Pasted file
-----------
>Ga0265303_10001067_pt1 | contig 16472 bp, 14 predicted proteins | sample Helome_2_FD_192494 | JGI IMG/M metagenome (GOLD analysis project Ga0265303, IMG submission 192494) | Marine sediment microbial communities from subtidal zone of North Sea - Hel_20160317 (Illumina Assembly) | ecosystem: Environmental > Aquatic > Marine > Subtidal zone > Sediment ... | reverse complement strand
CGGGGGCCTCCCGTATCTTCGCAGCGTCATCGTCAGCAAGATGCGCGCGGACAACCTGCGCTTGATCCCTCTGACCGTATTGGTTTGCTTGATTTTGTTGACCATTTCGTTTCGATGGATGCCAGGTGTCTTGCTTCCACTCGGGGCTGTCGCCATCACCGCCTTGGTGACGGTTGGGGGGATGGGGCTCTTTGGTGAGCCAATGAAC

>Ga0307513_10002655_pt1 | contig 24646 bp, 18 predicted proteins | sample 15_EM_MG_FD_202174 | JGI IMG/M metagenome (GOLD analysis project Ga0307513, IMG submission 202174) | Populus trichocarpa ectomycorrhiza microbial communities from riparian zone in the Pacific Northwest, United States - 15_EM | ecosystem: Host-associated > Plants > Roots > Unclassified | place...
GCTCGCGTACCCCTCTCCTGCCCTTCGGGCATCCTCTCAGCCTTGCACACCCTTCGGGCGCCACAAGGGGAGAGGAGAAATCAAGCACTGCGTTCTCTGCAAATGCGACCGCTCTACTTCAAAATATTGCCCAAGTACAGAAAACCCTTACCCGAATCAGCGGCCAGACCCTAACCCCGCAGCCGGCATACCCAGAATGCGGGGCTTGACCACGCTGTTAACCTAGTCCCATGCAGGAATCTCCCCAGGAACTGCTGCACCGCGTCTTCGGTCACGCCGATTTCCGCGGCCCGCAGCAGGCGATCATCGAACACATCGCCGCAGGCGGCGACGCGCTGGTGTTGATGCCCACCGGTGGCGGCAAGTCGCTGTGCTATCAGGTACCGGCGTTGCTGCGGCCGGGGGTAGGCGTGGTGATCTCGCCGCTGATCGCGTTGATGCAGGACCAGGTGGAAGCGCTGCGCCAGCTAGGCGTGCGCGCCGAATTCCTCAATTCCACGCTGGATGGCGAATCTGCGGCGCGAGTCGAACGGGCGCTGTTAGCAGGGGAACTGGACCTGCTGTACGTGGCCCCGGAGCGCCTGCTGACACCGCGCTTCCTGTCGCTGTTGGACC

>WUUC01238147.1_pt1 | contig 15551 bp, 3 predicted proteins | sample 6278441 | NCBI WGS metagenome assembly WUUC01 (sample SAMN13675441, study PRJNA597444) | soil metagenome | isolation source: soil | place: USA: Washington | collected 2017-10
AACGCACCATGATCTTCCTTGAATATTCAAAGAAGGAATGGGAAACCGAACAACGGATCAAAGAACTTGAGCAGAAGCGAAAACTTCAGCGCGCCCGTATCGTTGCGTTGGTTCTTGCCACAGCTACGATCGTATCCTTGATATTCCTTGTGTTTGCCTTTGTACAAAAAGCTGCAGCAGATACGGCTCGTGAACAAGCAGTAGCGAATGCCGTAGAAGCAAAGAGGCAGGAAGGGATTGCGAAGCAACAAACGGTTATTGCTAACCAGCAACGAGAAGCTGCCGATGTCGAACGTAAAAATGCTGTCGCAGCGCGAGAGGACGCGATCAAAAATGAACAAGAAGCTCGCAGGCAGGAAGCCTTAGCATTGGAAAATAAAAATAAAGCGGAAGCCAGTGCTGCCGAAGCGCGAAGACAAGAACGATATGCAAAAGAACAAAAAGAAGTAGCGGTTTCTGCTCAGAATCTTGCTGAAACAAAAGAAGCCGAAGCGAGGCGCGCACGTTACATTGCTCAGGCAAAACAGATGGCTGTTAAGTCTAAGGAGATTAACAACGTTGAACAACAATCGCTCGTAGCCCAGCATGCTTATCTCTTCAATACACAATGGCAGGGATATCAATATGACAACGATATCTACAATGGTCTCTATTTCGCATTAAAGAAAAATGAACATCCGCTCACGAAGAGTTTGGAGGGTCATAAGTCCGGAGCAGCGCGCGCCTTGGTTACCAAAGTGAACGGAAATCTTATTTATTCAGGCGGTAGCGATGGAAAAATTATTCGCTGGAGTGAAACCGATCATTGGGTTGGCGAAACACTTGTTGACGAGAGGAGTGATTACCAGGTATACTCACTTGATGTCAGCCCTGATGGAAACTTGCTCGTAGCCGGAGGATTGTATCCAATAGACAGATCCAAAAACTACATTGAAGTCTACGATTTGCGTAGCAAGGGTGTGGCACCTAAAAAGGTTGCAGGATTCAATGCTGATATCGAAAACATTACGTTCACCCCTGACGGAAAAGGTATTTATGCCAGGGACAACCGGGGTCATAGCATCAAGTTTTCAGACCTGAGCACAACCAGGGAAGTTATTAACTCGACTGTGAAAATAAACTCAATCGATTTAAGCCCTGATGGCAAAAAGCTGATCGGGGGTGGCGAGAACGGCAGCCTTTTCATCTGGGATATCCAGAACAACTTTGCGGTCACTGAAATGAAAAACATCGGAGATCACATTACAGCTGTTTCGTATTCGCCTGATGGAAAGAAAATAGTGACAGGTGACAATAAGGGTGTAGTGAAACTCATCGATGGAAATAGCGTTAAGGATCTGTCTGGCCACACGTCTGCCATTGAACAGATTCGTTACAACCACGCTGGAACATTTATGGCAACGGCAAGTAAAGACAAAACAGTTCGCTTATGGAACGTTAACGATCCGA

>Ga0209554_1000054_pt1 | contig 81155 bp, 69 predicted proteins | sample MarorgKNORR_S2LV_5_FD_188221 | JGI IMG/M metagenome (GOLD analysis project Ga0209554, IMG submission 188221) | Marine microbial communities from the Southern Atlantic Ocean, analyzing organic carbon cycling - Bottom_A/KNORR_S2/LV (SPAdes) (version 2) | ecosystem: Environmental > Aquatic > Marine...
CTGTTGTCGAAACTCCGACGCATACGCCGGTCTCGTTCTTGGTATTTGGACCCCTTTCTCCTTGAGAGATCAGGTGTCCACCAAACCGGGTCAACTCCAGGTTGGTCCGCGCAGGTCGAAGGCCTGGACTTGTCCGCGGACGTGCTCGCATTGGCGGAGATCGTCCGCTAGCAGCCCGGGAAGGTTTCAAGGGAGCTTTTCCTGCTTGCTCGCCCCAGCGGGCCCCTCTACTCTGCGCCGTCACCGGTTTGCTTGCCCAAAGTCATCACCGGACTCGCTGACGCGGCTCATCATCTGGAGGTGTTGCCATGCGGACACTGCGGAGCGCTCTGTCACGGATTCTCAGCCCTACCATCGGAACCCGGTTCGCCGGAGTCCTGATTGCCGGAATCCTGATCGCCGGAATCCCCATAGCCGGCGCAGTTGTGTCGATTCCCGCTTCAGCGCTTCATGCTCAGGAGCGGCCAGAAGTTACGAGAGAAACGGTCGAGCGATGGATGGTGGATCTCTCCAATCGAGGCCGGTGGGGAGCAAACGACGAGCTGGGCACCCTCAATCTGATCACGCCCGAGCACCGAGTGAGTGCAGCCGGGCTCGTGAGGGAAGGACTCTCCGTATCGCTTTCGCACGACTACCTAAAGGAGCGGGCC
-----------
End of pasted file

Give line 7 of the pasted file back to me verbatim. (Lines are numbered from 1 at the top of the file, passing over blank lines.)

>Ga0209554_1000054_pt1 | contig 81155 bp, 69 predicted proteins | sample MarorgKNORR_S2LV_5_FD_188221 | JGI IMG/M metagenome (GOLD analysis project Ga0209554, IMG submission 188221) | Marine microbial communities from the Southern Atlantic Ocean, analyzing organic carbon cycling - Bottom_A/KNORR_S2/LV (SPAdes) (version 2) | ecosystem: Environmental > Aquatic > Marine...